Flowing changes in
We won't be making any changes to your Production Environment during this guide, so don't worry about accidentally breaking anything.
However, OrgFlow does allow you to make metadata changes directly to your production Salesforce org if you wish to. In fact, all of the techniques we're going to go through in this guide would work just as well in your production org as they do in a sandbox.
Add a new object to your sandbox
To start, we need to make a change to the metadata in order to have something to flow in. The Stack that we created during the Installing and setting up guide only included custom objects and their nested types (such as fields and actions etc.). We need to make sure that whatever object we change is included in the metadata that OrgFlow will process.
Log in to the
OrgFlowSB1 sandbox that you created, and add an object called
Vehicle. Set the description to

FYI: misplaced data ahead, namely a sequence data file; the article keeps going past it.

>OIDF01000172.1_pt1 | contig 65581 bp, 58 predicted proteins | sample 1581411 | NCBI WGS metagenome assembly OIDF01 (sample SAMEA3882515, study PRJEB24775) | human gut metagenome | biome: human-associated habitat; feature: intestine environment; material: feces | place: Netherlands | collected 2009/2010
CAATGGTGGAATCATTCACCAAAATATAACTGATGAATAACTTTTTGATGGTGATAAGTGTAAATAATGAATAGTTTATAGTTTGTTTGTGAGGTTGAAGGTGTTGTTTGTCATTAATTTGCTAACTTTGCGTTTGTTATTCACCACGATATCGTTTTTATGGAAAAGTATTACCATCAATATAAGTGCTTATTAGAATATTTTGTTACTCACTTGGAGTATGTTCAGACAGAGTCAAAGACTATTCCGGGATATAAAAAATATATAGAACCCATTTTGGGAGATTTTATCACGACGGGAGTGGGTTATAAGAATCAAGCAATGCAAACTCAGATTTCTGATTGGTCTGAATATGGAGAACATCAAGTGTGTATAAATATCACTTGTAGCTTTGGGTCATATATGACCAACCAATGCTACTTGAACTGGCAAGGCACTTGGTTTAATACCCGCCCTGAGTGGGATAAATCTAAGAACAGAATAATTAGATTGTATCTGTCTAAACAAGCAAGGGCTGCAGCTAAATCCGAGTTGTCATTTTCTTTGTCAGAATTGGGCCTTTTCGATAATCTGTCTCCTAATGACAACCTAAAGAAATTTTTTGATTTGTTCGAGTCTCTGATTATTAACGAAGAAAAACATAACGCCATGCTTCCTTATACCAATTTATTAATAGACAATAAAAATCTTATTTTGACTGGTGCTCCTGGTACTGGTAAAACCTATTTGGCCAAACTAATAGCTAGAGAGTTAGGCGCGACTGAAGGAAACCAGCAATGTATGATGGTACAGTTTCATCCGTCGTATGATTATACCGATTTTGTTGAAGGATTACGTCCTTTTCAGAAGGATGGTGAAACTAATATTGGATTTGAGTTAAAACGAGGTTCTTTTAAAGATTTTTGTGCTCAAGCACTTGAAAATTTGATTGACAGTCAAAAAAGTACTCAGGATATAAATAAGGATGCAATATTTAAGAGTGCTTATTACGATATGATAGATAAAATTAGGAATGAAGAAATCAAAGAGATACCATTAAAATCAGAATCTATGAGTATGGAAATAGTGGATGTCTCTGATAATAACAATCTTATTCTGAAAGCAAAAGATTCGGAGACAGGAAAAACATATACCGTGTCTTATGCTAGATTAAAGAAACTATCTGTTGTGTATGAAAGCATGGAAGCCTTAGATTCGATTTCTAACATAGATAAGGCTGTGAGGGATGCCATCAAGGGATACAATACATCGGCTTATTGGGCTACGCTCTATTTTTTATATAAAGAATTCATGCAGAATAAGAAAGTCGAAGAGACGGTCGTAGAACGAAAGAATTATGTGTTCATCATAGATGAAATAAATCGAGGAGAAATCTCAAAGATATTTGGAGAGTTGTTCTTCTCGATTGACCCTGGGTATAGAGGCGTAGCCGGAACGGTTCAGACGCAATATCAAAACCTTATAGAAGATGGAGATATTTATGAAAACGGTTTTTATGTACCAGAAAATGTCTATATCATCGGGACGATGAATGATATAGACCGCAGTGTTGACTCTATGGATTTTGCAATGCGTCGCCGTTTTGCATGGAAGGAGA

This is the description:
Execute the command
Open up a terminal window and run the following command:
orgflow env:flowin. You'll be prompted for:
- The name of the environment to flow in. You made changes in the
OrgFlowSB1sandbox, and that sandbox is linked to the environment called
Env1at this prompt.
- A commit message. Enter whatever you like here (or leave it empty and OrgFlow will use a default value for the commit message).
Check the results
We've successfully executed our first env:flowin command, but what has actually happened?
- OrgFlow checked for any changes to the metadata in the sandbox (only for those object types that we include).
- It noticed that a new object had been added, as well as the person who had added it.
- It then committed that new object to the Backing Git Branch, and pushed that branch back up to the Remote Git Repository.
We can confirm that by looking at the remote Git repository. There should be a new file called
Vehicle__c.object in the
unpackaged/objects folder. Make sure that you have the correct branch selected (
sandbox/1), as this new file will only exist in this branch for now.
Next up, we'll flow changes in the opposite direction.